|Continuing to go where no cartoon had gone before, Filmation’s Star Trek was beamed down to Saturday morning audiences in the fall of 1973. Following in the footsteps of its live-action predecessor, Star Trek chronicled the voyages of the USS Starship Enterprise. Set in the 23rd century and still following the Prime Directive set by the United Federation of Planets, the Enterprise’s main mission was to discover and befriend life forms on other planets, without disturbing the growth of those planets’ civilizations.
The cartoon was basically a rehash of the series, employing many of its original plot lines, writers, characters, and executive producer Gene Roddenberry. Still helmed by Captain James T. Kirk, the ship saw the return of all of its principal crew members, voiced by the original actors: Vulcan/human Mr. Spock (Kirk’s first officer), “Bones” McCoy (the ship’s doctor), Nurse Chapel (Bones’ assistant), Uhura (communications officer), Sulu (helmsman), and Scotty (chief engineer). The only original member not on board was Walter Koenig’s Lt. Pavel Chekhov, though Koenig did come on board as a writer. Other characters from the series made cameo appearances, like the lovably annoying Tribbles and con man Harry Mudd, and the stars also lent their voices to several other crewmen, aliens and the like.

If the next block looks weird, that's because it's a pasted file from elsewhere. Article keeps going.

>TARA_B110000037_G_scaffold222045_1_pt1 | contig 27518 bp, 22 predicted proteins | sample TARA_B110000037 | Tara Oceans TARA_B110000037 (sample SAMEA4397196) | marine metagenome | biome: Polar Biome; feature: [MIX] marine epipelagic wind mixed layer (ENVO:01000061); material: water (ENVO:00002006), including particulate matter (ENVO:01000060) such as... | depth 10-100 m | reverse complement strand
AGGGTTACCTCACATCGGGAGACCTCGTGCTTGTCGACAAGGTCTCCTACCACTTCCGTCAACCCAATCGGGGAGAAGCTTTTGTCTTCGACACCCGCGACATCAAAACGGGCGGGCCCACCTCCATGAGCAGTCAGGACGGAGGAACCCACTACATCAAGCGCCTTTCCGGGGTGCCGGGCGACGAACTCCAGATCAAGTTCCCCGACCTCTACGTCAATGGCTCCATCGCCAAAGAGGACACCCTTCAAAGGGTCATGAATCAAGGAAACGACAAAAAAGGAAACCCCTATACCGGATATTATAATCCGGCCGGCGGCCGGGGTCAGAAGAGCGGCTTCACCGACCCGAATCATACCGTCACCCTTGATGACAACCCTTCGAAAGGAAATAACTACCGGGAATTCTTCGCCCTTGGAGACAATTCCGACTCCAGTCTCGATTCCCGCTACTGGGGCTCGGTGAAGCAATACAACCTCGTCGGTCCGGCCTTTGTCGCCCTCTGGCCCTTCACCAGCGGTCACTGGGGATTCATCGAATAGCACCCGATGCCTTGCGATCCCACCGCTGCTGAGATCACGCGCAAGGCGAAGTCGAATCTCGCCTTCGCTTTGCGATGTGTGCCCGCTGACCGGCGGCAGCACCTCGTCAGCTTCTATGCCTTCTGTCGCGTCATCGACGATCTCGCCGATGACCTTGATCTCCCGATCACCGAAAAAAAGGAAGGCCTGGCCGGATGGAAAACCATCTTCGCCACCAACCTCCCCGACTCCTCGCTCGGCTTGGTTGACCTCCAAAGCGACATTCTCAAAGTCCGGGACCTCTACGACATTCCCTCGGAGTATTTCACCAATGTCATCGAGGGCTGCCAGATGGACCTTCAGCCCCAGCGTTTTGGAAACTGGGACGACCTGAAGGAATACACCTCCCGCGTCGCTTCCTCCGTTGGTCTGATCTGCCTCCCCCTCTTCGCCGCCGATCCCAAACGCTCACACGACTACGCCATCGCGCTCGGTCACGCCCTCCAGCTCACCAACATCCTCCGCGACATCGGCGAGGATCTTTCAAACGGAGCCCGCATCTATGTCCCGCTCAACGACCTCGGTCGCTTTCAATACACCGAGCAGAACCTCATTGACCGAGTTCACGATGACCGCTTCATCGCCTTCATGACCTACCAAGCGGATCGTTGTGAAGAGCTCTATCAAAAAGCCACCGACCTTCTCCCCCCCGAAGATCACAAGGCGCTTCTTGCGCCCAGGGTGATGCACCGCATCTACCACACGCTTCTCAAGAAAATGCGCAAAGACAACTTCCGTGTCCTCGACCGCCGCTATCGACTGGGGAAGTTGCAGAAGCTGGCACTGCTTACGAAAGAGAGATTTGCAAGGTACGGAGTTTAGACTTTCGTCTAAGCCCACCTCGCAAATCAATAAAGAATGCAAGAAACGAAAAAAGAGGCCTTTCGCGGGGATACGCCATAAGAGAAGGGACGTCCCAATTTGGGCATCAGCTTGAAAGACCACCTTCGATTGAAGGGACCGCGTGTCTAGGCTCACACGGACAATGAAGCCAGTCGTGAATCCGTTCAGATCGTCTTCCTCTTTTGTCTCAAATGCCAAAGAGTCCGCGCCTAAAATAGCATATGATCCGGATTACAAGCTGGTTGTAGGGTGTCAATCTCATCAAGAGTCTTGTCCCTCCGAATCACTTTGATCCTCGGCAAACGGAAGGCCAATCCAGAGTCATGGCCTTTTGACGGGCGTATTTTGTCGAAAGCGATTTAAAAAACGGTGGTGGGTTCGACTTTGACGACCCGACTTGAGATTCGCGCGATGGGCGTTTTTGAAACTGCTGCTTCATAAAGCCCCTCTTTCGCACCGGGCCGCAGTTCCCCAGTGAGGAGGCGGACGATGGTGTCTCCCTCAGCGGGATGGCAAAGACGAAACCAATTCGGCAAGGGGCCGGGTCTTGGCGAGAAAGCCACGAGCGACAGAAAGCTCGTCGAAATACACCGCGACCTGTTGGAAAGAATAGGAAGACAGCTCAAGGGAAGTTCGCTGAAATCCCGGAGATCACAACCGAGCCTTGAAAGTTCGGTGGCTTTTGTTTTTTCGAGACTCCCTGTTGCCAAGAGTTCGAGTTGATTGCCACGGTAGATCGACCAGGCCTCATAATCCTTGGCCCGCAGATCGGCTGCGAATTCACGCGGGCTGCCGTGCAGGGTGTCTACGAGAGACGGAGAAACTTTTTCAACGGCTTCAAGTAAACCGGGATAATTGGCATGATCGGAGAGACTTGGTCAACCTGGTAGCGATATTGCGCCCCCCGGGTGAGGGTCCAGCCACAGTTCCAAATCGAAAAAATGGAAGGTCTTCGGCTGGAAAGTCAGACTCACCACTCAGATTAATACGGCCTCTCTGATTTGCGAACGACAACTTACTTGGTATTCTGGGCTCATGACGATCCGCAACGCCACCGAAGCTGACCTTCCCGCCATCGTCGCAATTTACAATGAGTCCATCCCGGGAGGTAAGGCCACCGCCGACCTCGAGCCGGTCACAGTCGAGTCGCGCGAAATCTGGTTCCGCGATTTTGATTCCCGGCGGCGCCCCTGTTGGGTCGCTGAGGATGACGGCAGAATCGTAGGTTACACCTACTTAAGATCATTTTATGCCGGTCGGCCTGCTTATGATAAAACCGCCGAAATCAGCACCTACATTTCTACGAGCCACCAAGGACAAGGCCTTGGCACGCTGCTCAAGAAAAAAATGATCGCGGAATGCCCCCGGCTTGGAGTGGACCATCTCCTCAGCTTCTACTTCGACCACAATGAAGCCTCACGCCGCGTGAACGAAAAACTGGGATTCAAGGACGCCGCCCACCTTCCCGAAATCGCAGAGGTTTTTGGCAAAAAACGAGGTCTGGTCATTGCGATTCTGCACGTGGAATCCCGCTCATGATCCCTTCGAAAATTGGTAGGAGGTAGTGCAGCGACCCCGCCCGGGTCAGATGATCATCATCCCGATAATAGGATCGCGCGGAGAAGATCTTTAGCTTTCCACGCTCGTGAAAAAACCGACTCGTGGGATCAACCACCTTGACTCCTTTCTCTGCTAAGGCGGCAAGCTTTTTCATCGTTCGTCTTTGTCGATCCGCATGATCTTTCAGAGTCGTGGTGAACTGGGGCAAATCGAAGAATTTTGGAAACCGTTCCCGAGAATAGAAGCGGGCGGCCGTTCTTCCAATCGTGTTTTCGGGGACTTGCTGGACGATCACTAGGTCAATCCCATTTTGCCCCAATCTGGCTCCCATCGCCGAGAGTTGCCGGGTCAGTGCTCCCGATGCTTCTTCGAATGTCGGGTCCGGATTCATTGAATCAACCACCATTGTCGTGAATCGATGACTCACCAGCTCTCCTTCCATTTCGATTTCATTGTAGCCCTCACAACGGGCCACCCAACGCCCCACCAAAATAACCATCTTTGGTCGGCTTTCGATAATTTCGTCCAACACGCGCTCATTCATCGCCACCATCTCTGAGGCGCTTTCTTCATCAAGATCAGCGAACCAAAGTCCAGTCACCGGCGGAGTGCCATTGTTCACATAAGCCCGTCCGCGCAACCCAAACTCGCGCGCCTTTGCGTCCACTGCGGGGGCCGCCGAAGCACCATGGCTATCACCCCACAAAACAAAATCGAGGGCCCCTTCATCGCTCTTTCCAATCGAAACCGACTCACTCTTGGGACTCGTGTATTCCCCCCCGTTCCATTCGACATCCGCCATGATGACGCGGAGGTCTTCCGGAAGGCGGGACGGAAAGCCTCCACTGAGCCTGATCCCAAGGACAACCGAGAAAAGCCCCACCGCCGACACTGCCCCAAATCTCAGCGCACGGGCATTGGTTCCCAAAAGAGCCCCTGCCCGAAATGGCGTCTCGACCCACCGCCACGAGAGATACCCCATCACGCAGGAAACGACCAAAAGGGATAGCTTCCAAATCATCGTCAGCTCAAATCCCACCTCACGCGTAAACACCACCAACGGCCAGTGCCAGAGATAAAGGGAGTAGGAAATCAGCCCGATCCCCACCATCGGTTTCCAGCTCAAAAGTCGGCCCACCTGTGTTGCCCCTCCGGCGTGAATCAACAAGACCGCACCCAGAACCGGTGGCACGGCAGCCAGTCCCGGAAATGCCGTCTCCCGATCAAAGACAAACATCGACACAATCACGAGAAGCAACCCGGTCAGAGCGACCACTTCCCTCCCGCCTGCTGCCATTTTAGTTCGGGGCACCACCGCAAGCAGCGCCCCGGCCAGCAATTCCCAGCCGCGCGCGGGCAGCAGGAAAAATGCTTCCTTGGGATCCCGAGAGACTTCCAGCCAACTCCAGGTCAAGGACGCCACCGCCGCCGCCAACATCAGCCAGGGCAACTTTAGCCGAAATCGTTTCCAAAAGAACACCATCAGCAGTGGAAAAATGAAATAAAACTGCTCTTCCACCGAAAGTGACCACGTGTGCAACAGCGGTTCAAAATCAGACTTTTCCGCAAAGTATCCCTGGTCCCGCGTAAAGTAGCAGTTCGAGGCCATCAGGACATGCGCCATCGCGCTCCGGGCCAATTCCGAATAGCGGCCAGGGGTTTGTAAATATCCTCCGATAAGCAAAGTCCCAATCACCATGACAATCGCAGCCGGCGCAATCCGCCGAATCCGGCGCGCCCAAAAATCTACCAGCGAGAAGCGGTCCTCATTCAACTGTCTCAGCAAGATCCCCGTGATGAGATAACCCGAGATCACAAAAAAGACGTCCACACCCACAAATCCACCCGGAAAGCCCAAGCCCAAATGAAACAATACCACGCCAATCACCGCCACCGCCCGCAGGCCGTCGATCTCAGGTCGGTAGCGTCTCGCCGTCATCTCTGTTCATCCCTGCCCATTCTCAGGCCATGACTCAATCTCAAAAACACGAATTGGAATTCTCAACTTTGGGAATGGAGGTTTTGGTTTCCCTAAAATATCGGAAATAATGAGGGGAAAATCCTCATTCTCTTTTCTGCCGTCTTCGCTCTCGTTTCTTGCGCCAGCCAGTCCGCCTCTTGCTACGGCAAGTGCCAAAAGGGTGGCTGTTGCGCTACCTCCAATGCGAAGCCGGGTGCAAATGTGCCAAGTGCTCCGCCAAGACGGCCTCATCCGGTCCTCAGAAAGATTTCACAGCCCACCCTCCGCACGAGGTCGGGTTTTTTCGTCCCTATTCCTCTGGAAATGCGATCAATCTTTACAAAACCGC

While the cartoon proved to be a bit over the heads of its intended younger audience, it was both critically and popularly received by adults, winning an Emmy Award in 1975 in the Outstanding Entertainment Children’s Series category. Perhaps more impressive was its acceptance among the original Star Trek’s super-critical, cult-like fan base. The animated series was also at an advantage over its live-action predecessor, in that it was able to employ a wider variety of aliens, lizards, creatures, and Klingons without spending exorbitant sums on actors, sets, make-up and wardrobes.
The animated series lasted only two seasons, but the franchise continued well on into the next decades, with new syndicated variations and several feature films.